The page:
What Madagascar's failed coup attempt could mean for the fragile country

A coup attempt by rebel officers against a government that itself came to power by military force, leaves Malagasy citizens calling it an example of political theater and all eyes on a constitutional vote.

Themba Hadebe/AP
A street hawker blows bubbles to attract customers in Antananarivo, Madagascar, on Nov. 22. Since Madagascar gained independence from France in 1960, soldiers have repeatedly meddled in politics. Most Malagasy, as the nation's people are known, live in poverty, which ecotourism, vanilla production and the recent discovery of oil have done little to alleviate.

Until some days ago, when a few dozen military officers announced they were dissolving the government and forming a committee to create another one, Madagascar was just another African country well outside of the media’s glare.

Now that the coup attempt has been halted and the coup leaders have been arrested without casualties, observers are asking whether any of this belated attention will help lift the country out from almost two years of political and economic crisis.

The attempted coup was launched on the day a referendum was held in Madagascar to approve or reject a newly written constitution, proposed by the country’s self-declared President Andry Rajoelina – who took power himself through a coup d’etat just 18 months ago. Lawyers and opposition party activists worry that Mr. Rajoelina, who initially promised not to run again for president, would use a positive result on the constitutional referendum to legitimize his interim administration and finally garner the international recognition he needs to unfreeze trade and aid benefits on which the country is reliant.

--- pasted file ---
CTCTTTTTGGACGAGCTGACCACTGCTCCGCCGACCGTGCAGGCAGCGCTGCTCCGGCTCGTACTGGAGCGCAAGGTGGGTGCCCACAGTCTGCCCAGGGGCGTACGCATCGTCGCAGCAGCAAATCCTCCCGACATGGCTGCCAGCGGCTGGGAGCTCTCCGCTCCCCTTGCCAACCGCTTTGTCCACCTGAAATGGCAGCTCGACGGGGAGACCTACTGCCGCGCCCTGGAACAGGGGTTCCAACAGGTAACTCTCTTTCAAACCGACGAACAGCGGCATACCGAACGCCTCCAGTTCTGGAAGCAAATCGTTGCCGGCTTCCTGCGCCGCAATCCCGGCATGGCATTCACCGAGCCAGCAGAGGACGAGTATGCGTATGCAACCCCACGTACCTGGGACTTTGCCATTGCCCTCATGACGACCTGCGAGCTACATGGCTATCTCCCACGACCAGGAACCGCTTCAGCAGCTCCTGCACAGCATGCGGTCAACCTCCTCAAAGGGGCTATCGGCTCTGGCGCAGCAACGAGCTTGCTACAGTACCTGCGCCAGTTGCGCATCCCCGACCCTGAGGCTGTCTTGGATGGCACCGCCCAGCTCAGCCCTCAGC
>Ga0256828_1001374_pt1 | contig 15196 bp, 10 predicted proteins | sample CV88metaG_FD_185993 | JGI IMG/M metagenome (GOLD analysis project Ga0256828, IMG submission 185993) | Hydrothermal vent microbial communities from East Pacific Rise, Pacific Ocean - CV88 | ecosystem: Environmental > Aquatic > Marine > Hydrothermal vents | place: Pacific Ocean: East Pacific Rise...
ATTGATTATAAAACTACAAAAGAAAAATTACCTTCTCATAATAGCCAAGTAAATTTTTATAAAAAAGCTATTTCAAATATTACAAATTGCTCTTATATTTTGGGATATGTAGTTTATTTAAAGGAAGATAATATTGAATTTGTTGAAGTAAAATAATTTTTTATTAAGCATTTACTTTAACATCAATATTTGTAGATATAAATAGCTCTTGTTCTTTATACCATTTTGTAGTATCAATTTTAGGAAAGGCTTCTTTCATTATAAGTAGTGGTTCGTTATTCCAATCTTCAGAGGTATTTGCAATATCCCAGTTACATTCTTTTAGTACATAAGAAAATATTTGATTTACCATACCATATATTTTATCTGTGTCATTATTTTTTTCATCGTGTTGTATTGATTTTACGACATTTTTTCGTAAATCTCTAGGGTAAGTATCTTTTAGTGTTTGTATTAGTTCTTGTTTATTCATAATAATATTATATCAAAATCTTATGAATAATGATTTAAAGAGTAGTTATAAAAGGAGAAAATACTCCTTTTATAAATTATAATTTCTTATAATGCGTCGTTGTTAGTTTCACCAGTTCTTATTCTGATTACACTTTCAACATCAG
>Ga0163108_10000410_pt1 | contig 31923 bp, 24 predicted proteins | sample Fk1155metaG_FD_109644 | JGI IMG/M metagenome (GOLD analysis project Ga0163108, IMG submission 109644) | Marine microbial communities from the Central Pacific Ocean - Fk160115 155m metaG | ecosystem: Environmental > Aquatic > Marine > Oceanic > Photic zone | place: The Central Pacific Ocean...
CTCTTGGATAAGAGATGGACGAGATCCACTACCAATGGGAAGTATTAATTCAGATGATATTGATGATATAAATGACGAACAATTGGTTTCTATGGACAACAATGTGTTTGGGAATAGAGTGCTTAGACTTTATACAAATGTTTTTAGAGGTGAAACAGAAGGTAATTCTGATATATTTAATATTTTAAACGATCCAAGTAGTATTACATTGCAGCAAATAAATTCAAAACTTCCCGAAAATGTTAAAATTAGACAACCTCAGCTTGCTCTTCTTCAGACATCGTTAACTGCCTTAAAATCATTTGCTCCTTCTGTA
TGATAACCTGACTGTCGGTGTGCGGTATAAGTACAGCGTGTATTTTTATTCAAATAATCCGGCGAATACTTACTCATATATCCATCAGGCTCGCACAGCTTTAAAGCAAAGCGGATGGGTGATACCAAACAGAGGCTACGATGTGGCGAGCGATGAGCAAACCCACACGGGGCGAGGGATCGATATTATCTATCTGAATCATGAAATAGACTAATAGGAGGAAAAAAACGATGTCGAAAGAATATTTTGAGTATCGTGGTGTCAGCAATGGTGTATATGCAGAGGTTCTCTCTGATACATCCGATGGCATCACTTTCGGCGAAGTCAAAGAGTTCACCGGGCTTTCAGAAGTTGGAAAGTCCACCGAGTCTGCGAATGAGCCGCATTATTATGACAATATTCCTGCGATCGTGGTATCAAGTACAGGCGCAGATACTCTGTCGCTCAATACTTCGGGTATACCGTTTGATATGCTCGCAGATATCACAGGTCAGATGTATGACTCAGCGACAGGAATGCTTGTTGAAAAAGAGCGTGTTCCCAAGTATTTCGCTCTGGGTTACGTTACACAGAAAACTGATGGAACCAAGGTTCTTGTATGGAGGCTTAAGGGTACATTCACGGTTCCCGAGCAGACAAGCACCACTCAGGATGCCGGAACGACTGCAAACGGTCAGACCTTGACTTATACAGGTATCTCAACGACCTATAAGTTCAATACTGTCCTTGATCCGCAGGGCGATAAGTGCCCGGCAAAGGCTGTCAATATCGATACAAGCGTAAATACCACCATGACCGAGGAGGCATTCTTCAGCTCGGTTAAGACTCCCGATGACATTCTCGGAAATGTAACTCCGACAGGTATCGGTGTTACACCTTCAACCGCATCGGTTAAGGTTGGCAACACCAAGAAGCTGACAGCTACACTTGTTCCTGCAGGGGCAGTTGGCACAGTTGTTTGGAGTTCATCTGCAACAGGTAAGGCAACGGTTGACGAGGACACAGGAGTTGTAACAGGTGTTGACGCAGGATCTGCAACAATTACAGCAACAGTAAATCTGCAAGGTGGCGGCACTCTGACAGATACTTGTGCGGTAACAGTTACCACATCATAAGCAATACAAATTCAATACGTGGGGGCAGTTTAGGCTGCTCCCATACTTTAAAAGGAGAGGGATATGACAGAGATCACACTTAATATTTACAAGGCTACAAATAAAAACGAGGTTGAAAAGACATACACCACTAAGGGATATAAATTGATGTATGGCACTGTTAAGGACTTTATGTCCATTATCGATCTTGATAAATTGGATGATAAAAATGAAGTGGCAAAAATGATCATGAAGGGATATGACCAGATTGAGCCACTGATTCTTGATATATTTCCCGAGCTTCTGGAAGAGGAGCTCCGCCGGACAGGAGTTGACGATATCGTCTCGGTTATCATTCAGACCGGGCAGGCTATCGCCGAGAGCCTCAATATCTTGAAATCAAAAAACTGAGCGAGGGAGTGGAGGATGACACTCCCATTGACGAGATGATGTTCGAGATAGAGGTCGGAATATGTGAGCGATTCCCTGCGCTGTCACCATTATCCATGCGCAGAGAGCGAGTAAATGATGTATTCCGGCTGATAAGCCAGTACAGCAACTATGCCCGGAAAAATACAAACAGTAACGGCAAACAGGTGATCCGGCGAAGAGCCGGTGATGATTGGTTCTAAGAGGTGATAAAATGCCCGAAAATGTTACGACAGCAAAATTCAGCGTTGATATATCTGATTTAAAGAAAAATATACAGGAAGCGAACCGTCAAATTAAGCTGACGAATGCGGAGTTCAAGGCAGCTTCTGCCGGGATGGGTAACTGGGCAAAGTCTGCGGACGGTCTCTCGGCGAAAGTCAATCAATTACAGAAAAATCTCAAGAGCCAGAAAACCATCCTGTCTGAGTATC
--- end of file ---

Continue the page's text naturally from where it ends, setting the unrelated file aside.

Now regardless of the expected 70 percent win at home, Rajoelina may have lost abroad.

Mediation to Madagascar

Tomaz Salomao, executive secretary of the Southern African Development Community that mediated talks between Rajoelina and the three main
opposition parties in Addis Ababa and Maputo in 2009, said that a delegation would arrive in Madagascar Tuesday.

"The mediator will be there tomorrow to consult with the parties and decide what to do next," Mr. Salomao says. He could not say whether the referendum results pointing in the government's favor would be accepted by the international community, but said the goal of new talks was for Madagsacar "to go back to constitutional order."

Earlier this month senior US diplomat Karl Wycoff announced after meeting Rajoelina and main political groups that there were "a number of significant problems with the current political process" and that SADC talks should be restored. He voiced concerns over the government's steps toward restoring constitutional order, citing "the creation and operation of a variety of transitional bodies, the constitutional referendum now scheduled for Nov. 17, and the proposed electoral calendar."

The referendum

The government urged people to ignore the country's main opposition parties – three parties formed by the country's three previous presidents – to boycott the referendum. Rajoelina urged voters to vote "yes" on the new constitution as the only way out of the crisis, with countryside rallies packed with pop stars, and presidential promises of subsidized housing, food, jobs, public works, and other populist measures.

Even "no" parties expect the government to win the referendum, albeit with accusations of manipulation and an "undemocratic" awareness campaign about just what is written in the new constitution. With no deadline for the interim administration, no mention of scheduled presidential and legislative election dates next year, and a recent court decision to lower the age of eligibility for presidential candidates from 40 to 35, results from a calm morning of voting on Wednesday indicated that Rajoelina could keep his options open.